Tonight I will watch the final installment of Walter White’s transformation from “Mr. Chips to Scarface” (as creator, Vince Gilligan, has put it) in the finale of “Breaking Bad.” Like most of the show’s viewers, I don’t watch because Walt is so bad, but because he’s learned to become so good at it.
I was a good girl who exhibited typical firstborn, Type A behavior. A mini mommy to my little brother. Babysitting for my neighbors when I was 9. Honor roll, sportsmanship awards…even won Miss Congeniality in camp – twice. I did my homework, ate my vegetables and brushed my teeth.
This was not a sustainable lifestyle.
At some point, I was going to crack. Maybe not SELL crack, but still. Being so good started feeling pretty bad.
I was no longer remarkable for being good. I was just me. I had to start besting myself to get an ounce of praise. It was exhausting. Meanwhile, my third grade peers who would regularly be sent to the principals’ office were getting lauded for the most menial tasks. “You stayed in your seat this morning, great job!” Hey, I’ve been staying in my seat FOR 8 YEARS! It got to the point where, in middle school, a piece of fiction I wrote, for extra credit, was published in a national children’s literary magazine but the 8th Grade Writing Award was given to Daniel L., who simply liked writing. “Well,” the school seemed to shrug, “You’ve always liked writing.” I see. I was just being me. Nothing special. If you’re always good, you fade into the white noise of the day. Just another part of the machine humming along.
So I decided to break bad.
Drugs were not what I had in mind. They wouldn’t be bad enough. Not when your ex-hippie parents inform you that you may try any drug you like, the only caveat being that you’d have to do it in front of them. Message received. I’d be bad some other way.
In my freshman year of high school, I found myself among an entire population of good kids. And I was faced with a choice – separate myself from the pack by being even more good, or by being only slightly less good. The former spelled out hours of community service and participation in clubs with names that only looked good on college transcripts, or on hipster t-shirts. The latter was a dare. I took it.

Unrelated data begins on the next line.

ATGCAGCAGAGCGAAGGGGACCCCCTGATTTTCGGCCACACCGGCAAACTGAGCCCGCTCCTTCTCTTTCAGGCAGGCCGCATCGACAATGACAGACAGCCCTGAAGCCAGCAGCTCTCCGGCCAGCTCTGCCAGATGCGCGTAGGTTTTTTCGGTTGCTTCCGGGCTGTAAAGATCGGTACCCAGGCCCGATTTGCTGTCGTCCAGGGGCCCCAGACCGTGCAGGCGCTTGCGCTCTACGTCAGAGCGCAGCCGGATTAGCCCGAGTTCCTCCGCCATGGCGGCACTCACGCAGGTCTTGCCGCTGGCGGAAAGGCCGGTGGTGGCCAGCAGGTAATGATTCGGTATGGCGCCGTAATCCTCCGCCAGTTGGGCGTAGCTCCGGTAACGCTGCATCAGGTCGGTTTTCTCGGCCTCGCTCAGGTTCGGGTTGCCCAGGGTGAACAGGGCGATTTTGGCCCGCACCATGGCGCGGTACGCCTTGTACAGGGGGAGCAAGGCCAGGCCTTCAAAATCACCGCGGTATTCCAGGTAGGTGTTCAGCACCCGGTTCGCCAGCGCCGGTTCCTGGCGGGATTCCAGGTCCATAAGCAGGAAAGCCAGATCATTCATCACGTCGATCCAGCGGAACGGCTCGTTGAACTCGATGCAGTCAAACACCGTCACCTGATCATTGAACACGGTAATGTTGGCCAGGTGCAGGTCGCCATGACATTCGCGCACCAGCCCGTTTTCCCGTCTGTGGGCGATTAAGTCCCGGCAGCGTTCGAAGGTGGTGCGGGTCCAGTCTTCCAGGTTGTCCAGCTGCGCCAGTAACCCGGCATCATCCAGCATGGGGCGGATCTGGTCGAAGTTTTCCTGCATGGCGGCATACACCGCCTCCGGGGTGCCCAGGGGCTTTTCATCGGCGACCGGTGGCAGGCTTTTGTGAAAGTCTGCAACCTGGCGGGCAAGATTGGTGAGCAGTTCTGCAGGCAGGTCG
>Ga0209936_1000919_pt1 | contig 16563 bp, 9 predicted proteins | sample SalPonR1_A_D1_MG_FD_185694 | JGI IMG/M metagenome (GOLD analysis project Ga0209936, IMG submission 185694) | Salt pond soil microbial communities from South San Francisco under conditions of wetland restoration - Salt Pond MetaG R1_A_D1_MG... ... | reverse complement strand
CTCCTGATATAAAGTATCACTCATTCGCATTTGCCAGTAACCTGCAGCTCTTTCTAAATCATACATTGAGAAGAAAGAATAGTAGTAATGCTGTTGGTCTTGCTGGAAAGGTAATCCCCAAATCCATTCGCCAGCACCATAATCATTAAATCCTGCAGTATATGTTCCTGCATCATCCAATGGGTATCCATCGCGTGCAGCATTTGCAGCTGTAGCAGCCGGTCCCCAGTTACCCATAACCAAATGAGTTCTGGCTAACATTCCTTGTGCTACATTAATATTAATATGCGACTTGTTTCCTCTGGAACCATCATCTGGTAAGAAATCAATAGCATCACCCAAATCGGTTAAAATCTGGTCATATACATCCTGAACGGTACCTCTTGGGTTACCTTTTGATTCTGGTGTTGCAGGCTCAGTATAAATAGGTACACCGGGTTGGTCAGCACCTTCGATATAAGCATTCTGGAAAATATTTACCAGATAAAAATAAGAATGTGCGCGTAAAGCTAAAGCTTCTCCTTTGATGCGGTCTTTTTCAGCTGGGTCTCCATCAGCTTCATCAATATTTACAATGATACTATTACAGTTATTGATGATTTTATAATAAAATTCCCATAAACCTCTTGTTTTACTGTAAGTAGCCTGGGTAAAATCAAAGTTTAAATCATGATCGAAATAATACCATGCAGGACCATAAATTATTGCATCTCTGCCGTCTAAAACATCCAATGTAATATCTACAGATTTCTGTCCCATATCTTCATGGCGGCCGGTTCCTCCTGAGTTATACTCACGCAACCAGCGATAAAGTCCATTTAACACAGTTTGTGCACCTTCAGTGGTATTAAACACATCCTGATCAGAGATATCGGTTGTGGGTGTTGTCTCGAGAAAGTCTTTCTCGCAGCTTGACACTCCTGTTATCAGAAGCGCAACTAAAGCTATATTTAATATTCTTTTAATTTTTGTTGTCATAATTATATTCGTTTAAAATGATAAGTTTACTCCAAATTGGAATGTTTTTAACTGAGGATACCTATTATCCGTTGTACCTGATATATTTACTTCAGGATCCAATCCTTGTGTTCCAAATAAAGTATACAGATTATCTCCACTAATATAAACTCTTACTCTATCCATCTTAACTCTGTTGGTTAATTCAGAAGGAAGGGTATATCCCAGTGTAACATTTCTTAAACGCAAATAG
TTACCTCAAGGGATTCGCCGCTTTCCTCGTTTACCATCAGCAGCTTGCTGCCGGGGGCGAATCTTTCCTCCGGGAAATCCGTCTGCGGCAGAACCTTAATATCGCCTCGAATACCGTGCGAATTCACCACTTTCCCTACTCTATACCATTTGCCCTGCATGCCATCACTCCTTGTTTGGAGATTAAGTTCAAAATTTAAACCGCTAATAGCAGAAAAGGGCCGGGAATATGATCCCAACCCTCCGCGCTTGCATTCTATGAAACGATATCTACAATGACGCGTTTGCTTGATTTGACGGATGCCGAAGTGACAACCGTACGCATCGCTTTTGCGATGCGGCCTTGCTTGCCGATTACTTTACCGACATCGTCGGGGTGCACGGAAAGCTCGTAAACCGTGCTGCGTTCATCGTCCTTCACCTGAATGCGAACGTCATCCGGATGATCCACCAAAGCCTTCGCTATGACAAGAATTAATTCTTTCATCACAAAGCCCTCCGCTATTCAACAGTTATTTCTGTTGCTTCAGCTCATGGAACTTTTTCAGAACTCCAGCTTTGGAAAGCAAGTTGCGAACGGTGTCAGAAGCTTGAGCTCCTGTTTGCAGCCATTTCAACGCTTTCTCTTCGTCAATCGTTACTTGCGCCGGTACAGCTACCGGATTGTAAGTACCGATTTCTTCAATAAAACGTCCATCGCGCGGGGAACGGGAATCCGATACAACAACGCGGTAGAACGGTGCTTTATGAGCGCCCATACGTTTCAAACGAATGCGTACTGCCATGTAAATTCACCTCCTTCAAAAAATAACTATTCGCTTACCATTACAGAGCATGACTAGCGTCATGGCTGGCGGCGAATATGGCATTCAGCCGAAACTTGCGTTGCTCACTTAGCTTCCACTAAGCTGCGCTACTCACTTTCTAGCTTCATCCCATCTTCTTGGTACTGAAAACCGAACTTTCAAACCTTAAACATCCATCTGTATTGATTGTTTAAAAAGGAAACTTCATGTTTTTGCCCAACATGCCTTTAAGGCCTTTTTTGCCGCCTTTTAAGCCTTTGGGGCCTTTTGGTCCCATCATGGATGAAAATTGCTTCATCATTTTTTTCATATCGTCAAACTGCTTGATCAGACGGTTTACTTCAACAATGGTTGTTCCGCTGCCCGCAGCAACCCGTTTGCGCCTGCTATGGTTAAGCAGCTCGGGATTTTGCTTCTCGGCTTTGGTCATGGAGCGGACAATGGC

One night in 9th grade, I failed to do my English homework. I just never got around to it. I was an over-scheduled kid (you know those good types – always racking up extra-curricular activities to impress the future Ivy League admissions officers), and had simply fallen asleep before reading that particular act of Hamlet. Of course, it was announced that homework was being collected. I begged my very good girl friend next to me if I could copy hers. I could see the conflict in her eyes – did being good mean doing the right thing (denying me her homework to copy), or did it mean helping me out as a friend? She chose the latter and I quickly paraphrased her answers, copying the gist of her ideas but putting it into my own words. I got it down just as it was my turn to add my homework to the pile being passed around the class to the teacher.
Imagine my horror when we learned the homework was to be graded.
Now imagine HER horror when mine was returned with a higher grade than hers.
Even when I was bad, I was good.
It was a weird lesson, to get away with something I wasn’t supposed to. To cheat, and not only not get caught, but win. Sure, I felt smug about it. “I got this,” was what I would have probably told myself if that catchphrase existed in 1987. But it didn’t feel that good. It wasn’t very rewarding. And while I could fudge my way through copying English homework, there were just going to be some things I could never be good at. Physics. Returning phone calls. Left-lane merging. But those shortcomings didn’t change who I was. They just added some colorful punctuation to the proper grammar of my life.
So as I’m raising my own firstborn, Type A daughter, I will encourage her to be the best she can be. But sometimes, it will suffice to just be ok. And if she’s excited by the dare, and nobody will get addicted or shot, she should experiment a little with breaking bad.
But just be really really good at it.
Is wanting our kids to be good always the best thing for them? What’s prompted YOU to turn to the Dark Side?